Based on your experience in Romania, what does Romanian business market need to address in order to make the best of its specialists and develop its business infrastructure?
Marina Vernetti: Genpact established its first office in Bucharest in 2005. We have grown to a nearly 4,000 strong team since then, and we intend to continue growing our presence across the country. We recently announced plans to hire up to 1000 new colleagues in Iasi and the surrounding areas. As the world becomes more digital and automated, our clients are continually looking for the best talent to drive digital transformation and operational excellence. Whilst the country is behind the integration of digital technologies and digital public services compared to other EU Member States, it has a very rich and diverse talent pool. I’ve seen an increase in investment into the talent pool over the years and we are always looking to form partnerships with universities and other academic institutions to prepare students for the world of work. I am looking to build on this in my new role as Chief Operating Officer for the region. We are very committed to Romania, including continually upskilling and reskilling our workforce. The younger talent pool, fresh graduates, have already embraced digitalization and automation and it’s time for the rest of us to do the same.
Following your strong global business perspective, what are the main aspects to be addressed by companies in terms of developing their innovation capabilities? Which are the current trends, challenges and opportunities in unlocking innovation in business?
Marina Vernetti: A global mindset in today’s interconnected business environment is essential for innovation, including the need for cross-cultural collaboration and collective intelligence. Companies need to foster a culture that encourages experimentation, embraces failure as a learning opportunity, and values creativity. Investing in top talent with diverse skills and collaborating with partners, start-ups, and academia is also necessary to ensure access to cutting-edge technologies and ideas. All of this, coupled with agile processes and implementing agile methodologies to quickly adapt to market changes and customer feedback is setting companies up for success.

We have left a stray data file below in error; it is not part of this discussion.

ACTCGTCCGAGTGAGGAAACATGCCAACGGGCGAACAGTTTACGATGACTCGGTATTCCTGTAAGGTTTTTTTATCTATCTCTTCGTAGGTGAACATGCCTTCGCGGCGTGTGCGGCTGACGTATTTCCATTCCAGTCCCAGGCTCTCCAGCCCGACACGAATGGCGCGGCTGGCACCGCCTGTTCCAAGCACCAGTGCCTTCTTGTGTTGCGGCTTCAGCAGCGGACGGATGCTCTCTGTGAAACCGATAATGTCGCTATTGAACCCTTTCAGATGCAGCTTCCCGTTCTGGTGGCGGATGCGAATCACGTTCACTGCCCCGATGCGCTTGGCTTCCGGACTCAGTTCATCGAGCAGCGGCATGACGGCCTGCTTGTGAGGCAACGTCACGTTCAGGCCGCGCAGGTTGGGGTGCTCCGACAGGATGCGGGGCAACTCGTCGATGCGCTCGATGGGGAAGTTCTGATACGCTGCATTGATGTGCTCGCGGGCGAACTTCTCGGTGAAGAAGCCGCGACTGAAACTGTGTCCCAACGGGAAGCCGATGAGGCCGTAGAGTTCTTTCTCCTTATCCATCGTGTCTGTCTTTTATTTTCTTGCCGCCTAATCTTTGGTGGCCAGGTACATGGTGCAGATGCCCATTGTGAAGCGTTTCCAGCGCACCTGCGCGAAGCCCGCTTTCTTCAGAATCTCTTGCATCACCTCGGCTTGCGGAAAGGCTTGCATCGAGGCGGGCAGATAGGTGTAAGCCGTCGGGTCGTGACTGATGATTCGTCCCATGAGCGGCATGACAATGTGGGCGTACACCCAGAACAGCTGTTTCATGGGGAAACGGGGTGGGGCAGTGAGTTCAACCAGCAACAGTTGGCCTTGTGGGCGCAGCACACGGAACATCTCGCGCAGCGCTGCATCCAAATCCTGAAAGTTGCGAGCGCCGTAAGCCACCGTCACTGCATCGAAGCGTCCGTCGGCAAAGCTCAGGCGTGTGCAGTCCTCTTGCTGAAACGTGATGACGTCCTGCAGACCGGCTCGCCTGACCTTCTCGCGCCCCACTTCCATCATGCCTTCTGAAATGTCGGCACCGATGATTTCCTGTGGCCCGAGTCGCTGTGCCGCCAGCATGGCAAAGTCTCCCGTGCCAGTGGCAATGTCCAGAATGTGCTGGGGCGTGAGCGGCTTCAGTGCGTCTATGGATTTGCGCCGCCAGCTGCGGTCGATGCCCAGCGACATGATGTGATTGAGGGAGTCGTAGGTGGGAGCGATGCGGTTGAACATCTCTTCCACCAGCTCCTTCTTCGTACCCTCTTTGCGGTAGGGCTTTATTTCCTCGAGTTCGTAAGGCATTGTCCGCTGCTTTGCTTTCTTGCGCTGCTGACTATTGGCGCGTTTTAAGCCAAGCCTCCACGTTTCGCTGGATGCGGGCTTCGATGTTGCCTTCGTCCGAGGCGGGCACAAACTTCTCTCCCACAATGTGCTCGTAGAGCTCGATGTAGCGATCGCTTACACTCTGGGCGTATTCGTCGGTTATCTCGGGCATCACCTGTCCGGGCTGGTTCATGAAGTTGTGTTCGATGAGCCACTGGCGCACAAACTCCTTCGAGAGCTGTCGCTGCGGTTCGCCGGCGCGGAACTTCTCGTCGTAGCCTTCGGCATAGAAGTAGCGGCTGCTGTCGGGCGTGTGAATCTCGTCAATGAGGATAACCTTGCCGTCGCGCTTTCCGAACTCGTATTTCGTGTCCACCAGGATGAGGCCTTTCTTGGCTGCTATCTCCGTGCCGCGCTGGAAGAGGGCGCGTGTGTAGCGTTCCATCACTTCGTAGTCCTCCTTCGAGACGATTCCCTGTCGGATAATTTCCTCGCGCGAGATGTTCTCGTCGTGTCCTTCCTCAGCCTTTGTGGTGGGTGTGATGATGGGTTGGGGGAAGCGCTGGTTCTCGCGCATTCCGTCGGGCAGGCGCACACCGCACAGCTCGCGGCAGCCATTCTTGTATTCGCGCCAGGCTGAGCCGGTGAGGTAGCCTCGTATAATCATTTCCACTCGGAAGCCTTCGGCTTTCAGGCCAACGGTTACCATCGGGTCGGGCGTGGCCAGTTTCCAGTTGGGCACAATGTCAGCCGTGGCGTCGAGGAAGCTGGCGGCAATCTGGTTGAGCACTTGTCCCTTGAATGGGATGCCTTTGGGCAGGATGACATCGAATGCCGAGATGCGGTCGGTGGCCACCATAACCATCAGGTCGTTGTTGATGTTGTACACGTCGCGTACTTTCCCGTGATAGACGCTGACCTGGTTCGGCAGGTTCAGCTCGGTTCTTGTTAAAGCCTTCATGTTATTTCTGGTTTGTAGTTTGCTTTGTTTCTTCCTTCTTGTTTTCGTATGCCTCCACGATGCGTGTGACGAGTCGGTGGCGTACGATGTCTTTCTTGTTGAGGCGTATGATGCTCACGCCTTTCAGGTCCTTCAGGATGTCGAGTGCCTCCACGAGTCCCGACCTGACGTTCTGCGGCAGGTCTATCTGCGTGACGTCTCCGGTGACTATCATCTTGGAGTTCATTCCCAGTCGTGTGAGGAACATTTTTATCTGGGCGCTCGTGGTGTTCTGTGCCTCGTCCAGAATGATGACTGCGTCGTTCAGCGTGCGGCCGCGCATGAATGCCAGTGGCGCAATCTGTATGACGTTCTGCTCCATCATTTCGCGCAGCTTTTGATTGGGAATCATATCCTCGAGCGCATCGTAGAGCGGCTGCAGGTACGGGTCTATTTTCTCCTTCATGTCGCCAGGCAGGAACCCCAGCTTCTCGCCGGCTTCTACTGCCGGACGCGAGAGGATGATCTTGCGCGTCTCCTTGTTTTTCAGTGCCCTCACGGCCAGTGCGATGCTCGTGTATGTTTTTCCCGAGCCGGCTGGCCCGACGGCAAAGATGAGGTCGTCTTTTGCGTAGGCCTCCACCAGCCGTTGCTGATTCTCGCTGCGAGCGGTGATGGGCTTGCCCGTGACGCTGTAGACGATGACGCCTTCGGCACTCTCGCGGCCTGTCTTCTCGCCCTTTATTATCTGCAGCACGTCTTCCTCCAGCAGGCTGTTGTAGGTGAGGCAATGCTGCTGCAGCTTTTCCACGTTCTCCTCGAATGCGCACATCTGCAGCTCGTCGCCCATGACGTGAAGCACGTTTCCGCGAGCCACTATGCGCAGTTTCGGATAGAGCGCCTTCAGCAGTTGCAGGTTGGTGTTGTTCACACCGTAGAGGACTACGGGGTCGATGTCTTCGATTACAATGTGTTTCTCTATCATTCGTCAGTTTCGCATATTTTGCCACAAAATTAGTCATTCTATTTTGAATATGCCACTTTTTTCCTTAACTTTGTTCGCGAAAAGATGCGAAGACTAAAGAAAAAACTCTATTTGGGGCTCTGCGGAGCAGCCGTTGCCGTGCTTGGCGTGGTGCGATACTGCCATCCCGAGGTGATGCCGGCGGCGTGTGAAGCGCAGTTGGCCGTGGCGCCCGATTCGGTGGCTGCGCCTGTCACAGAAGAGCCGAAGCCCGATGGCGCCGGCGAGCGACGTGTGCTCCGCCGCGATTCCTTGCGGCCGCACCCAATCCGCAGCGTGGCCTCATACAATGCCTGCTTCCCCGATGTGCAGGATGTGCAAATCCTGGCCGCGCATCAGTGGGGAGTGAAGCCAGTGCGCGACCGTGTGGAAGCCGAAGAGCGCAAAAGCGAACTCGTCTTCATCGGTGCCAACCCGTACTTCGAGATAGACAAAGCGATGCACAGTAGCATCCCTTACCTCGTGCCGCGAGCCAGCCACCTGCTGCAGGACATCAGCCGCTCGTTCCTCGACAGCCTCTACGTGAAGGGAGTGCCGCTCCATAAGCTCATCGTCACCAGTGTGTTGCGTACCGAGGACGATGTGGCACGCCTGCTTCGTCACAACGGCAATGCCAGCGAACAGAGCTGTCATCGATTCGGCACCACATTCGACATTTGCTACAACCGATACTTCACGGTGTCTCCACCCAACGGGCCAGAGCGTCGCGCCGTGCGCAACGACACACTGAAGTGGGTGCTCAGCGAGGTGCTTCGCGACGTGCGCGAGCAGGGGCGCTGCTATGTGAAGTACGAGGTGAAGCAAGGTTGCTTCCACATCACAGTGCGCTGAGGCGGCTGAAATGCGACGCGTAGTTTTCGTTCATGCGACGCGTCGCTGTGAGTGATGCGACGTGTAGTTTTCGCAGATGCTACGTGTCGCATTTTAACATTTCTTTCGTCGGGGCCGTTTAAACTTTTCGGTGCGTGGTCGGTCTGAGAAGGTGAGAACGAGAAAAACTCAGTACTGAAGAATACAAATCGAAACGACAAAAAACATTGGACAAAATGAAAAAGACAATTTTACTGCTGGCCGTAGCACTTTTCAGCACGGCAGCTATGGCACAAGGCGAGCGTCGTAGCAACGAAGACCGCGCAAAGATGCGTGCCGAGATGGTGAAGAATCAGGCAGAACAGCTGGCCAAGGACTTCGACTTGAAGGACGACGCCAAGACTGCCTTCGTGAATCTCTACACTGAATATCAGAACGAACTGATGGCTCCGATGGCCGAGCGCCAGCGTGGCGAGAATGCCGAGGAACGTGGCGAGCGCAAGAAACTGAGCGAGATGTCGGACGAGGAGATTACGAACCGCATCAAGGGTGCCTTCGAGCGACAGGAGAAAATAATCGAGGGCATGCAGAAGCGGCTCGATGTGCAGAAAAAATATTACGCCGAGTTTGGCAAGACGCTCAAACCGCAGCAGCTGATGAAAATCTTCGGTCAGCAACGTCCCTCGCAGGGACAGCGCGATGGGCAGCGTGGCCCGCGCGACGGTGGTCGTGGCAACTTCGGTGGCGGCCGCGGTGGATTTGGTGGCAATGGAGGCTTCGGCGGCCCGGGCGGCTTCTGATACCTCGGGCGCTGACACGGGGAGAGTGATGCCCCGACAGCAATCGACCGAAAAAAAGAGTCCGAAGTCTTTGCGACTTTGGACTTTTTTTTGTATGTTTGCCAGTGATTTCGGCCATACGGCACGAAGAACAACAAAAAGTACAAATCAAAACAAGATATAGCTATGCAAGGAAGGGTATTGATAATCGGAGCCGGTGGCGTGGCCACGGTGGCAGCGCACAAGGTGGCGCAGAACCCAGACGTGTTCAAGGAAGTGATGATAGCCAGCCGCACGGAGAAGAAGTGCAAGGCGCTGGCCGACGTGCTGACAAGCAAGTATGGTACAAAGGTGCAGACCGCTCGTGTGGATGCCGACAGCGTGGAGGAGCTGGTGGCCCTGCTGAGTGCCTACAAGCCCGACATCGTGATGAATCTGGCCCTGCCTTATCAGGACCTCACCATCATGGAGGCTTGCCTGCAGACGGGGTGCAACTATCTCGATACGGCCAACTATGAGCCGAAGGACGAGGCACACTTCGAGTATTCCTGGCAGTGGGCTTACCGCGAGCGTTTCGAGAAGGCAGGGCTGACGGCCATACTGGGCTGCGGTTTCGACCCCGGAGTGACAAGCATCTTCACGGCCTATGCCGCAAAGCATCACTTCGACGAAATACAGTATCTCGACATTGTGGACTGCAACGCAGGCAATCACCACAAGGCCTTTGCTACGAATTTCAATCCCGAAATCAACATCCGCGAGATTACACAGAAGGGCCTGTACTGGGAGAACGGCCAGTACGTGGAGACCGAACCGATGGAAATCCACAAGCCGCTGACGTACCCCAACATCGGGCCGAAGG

The current trends I’m seeing and am really excited about are all things digital transformation, a focus on ESG, and a real appetite for innovation. Digital transformation has been on our minds for over a decade but leveraging emerging technologies like AI, augmented reality, and robotics to transform business processes and create new opportunities is becoming more widely embraced. We had several clients join the opening of our AI Innovation Center and there was a clear appetite to innovate together and see how we can use AI to solve business challenges.
Some of the challenges we’re seeing are the same as always, risk aversion, overcoming the fear of failure and being open to change and taking risks, and legacy systems, a need to adapt and integrate into existing infrastructure. We are also seeing an increase in regulatory hurdles and regulators are still catching up on new technologies, like generative AI, so it’s important to stay responsible and follow safety frameworks.
I’m a firm believer that challenges are just opportunities you haven’t seized. There is tremendous opportunity to innovate at the moment with all the AI buzz. From deeper customer and employee relationships to greater revenue growth, innovation, and competitive insights, generative AI is reshaping roles and industries.
How would you describe the London-based business environment compared to other countries, what does it differentiate it from other markets and what kind of opportunities does it bring to companies?